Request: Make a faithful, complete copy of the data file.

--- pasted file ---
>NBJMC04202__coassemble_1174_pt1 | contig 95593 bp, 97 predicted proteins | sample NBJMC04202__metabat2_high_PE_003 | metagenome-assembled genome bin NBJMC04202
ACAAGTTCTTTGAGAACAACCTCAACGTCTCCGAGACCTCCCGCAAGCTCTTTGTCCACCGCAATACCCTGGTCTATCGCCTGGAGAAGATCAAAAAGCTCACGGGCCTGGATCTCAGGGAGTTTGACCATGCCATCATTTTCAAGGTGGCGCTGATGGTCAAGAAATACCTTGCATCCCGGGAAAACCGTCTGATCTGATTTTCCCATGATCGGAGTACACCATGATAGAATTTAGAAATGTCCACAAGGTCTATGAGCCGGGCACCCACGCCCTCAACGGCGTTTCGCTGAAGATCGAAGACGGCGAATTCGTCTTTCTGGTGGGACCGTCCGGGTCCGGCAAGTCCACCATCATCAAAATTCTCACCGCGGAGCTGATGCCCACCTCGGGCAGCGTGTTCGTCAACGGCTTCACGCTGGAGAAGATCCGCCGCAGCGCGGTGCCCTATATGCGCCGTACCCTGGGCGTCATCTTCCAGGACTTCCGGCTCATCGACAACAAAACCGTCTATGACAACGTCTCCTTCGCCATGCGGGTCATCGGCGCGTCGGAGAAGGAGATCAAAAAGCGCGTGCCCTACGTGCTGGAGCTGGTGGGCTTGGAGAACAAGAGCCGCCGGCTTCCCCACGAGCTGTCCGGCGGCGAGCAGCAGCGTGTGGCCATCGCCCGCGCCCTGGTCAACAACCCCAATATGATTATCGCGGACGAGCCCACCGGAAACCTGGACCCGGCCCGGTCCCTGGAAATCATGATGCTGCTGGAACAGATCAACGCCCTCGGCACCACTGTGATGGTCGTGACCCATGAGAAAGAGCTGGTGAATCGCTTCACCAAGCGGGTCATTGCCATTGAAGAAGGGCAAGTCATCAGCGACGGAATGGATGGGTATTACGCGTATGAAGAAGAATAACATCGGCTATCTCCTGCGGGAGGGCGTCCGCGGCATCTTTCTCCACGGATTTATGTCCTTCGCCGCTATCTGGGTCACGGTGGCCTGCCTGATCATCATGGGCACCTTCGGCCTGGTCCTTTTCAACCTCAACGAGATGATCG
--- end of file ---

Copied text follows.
>NBJMC04202__coassemble_1174_pt1 | contig 95593 bp, 97 predicted proteins | sample NBJMC04202__metabat2_high_PE_003 | metagenome-assembled genome bin NBJMC04202
ACAAGTTCTTTGAGAACAACCTCAACGTCTCCGAGACCTCCCGCAAGCTCTTTGTCCACCGCAATACCCTGGTCTATCGCCTGGAGAAGATCAAAAAGCTCACGGGCCTGGATCTCAGGGAGTTTGACCATGCCATCATTTTCAAGGTGGCGCTGATGGTCAAGAAATACCTTGCATCCCGGGAAAACCGTCTGATCTGATTTTCCCATGATCGGAGTACACCATGATAGAATTTAGAAATGTCCACAAGGTCTATGAGCCGGGCACCCACGCCCTCAACGGCGTTTCGCTGAAGATCGAAGACGGCGAATTCGTCTTTCTGGTGGGACCGTCCGGGTCCGGCAAGTCCACCATCATCAAAATTCTCACCGCGGAGCTGATGCCCACCTCGGGCAGCGTGTTCGTCAACGGCTTCACGCTGGAGAAGATCCGCCGCAGCGCGGTGCCCTATATGCGCCGTACCCTGGGCGTCATCTTCCAGGACTTCCGGCTCATCGACAACAAAACCGTCTATGACAACGTCTCCTTCGCCATGCGGGTCATCGGCGCGTCGGAGAAGGAGATCAAAAAGCGCGTGCCCTACGTGCTGGAGCTGGTGGGCTTGGAGAACAAGAGCCGCCGGCTTCCCCACGAGCTGTCCGGCGGCGAGCAGCAGCGTGTGGCCATCGCCCGCGCCCTGGTCAACAACCCCAATATGATTATCGCGGACGAGCCCACCGGAAACCTGGACCCGGCCCGGTCCCTGGAAATCATGATGCTGCTGGAACAGATCAACGCCCTCGGCACCACTGTGATGGTCGTGACCCATGAGAAAGAGCTGGTGAATCGCTTCACCAAGCGGGTCATTGCCATTGAAGAAGGGCAAGTCATCAGCGACGGAATGGATGGGTATTACGCGTATGAAGAAGAATAACATCGGCTATCTCCTGCGGGAGGGCGTCCGCGGCATCTTTCTCCACGGATTTATGTCCTTCGCCGCTATCTGGGTCACGGTGGCCTGCCTGATCATCATGGGCACCTTCGGCCTGGTCCTTTTCAACCTCAACGAGATGATCG